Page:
Tag Archives: west coast

Conversation with a college student

I was sitting in the back of the conference room with my laptop plugged into the wall, when a young woman put her camera down next to me and sat down.   We exchanged smiles and idle conversation.  I asked her how she was enjoying BlogHer and she told me about her project.  When she asked me about my blog, I explained that I had 4; 2 for work and 2 personal ones–a life blog and a birdwatching blog.  Skipping over the other blogs (I think the whole pregnancy thing was freaking her out and being over 30, my life must be incredibly boring), she started asking me about birds.  I told her that I had been in San Diego before coming to San Francisco and that I got 3 life birds.  Not being a birder, I did not expect her to understand about life birds; but she had no idea that the birds in east were different from those in the west.  Floundering for an example that she could relate to, I finally hit upon the Cardinal.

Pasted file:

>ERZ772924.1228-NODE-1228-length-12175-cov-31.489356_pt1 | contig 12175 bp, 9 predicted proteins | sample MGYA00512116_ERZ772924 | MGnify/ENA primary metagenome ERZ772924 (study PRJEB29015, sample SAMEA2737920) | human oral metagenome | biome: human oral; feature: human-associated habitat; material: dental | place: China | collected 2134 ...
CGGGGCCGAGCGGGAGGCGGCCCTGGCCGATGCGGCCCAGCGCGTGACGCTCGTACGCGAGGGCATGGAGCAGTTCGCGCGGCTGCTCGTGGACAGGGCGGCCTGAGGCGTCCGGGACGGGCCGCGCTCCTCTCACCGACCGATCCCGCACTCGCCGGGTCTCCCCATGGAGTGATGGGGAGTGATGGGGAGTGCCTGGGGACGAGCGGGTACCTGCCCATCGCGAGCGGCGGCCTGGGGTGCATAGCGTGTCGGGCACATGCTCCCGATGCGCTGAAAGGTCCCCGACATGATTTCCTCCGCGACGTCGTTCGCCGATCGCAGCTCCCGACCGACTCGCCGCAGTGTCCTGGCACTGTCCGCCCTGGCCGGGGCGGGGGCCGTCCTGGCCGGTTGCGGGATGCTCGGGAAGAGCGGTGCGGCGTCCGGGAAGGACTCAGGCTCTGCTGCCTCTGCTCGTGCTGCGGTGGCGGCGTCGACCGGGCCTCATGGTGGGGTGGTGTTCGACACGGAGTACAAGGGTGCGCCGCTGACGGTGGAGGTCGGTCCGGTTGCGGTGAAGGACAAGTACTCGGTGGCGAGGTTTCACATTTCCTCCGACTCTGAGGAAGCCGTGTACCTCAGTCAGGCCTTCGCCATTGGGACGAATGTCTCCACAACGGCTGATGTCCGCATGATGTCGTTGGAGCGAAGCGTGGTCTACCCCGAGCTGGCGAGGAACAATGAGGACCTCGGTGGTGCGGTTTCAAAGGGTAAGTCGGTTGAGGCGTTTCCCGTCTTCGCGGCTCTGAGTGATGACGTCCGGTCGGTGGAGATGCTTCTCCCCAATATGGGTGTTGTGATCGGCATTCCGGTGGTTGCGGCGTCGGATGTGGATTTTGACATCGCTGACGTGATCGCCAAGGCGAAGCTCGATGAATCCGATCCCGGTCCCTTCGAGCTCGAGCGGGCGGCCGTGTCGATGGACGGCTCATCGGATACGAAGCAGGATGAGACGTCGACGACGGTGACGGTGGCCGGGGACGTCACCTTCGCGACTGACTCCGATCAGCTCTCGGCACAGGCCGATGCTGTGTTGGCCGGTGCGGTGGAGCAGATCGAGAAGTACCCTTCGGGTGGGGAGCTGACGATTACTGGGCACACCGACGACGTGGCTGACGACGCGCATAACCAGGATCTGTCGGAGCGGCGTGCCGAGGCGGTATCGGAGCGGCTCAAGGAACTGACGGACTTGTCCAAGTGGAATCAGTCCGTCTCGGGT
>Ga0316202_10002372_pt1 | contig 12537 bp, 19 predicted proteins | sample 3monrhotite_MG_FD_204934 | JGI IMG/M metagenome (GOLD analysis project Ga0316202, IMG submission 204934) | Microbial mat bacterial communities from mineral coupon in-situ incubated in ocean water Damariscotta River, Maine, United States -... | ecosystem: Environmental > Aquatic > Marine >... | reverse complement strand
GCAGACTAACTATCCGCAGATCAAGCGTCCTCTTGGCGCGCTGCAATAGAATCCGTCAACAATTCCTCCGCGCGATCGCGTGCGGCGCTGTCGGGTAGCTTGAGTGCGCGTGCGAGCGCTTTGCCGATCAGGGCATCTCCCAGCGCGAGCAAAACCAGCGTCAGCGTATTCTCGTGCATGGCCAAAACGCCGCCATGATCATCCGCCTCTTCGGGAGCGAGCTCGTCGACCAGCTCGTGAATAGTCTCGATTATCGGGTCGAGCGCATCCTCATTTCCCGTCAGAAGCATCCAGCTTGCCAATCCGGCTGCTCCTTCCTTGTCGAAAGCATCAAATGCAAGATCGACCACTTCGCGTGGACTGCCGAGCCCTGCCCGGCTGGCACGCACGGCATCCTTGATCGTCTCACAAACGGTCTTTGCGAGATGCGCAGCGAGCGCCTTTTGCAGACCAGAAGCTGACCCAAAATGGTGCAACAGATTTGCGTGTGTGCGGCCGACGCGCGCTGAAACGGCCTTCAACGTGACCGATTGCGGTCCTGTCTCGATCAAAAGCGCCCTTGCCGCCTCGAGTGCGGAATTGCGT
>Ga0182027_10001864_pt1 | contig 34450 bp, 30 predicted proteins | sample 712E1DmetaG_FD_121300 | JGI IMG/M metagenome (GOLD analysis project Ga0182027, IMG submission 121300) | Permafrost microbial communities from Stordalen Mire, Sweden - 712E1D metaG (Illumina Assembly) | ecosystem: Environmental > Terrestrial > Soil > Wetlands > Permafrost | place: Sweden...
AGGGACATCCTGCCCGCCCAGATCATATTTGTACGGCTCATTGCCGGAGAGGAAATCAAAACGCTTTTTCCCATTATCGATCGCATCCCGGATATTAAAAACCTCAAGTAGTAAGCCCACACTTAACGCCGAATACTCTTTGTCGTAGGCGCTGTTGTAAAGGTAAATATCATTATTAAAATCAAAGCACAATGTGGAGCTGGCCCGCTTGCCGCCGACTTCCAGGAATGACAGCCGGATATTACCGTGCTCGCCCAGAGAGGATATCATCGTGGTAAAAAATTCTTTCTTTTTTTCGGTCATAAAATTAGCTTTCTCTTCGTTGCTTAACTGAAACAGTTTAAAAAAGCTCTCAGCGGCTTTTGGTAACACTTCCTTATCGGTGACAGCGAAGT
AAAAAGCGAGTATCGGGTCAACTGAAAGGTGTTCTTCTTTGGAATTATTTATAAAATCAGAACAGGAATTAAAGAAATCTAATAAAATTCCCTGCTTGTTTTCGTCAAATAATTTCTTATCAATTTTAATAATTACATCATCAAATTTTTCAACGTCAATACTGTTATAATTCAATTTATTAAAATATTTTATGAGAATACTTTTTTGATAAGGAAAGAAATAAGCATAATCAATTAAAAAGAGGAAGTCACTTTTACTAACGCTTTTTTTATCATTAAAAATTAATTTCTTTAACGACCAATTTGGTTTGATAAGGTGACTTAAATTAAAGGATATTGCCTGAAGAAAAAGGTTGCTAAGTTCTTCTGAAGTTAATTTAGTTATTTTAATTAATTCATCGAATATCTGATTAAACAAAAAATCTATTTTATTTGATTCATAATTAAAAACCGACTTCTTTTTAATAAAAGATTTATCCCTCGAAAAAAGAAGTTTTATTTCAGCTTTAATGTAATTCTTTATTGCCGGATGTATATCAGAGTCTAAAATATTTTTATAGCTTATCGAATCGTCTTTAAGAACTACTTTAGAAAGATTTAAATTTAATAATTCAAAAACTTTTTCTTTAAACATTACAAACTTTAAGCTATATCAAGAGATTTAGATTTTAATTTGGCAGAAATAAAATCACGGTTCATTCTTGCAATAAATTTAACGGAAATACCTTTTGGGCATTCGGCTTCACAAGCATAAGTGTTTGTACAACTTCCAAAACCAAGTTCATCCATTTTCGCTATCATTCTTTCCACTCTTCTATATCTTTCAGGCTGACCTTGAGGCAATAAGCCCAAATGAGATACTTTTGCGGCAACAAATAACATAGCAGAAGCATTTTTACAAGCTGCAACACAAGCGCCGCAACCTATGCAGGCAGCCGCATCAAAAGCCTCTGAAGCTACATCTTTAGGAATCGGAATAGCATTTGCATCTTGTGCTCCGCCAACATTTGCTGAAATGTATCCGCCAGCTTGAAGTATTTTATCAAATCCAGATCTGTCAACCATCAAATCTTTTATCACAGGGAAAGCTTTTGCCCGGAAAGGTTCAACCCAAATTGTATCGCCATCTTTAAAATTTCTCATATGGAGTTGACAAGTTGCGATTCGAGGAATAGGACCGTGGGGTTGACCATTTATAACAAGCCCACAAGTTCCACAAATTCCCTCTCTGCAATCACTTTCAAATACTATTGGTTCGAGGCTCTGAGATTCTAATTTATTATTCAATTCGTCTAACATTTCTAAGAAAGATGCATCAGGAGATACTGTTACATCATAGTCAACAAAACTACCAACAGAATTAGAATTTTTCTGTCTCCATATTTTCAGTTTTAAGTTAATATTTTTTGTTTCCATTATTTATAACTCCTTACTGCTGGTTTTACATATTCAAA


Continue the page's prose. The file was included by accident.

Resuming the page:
‘You mean the red bird on the Christmas cards?”


“That bird exists?”

“Yeeesss.  It is a common backyard bird.”

“I thought it was a made up bird.  Artistic license and everything.”

“No, it really looks like that and so does the Blue Jay.”

” We have Blue Jays and Chickadees.”

“You’re right, but yours are different that ours.  You have Chestnut-backed Chickadees and ours are Black-capped Chickadees.”  Noticing her blank stare, I move on to Blue Jays.  “and your jays are not the same as ours either.  We don’t have Steller Jays or Scrub Jays.”

“You don’t have Steller Jays?  They are everywheeeere.  You mean that Blue Jay on the cards is not made up either?”

“Nope.  It is real too. ”

“I’ve got to tell my brother, he has always wanted to see the red bird.  We told him someone made it up. ”

I assured her that the Cardinal was very real and fairly easy to see.

How do I get involved in these conversations?  That is twice in only a few days that young people have had no idea of the birdy world around them.  I am concerned for the next generation and what this may mean for conservation.


Filed under Travel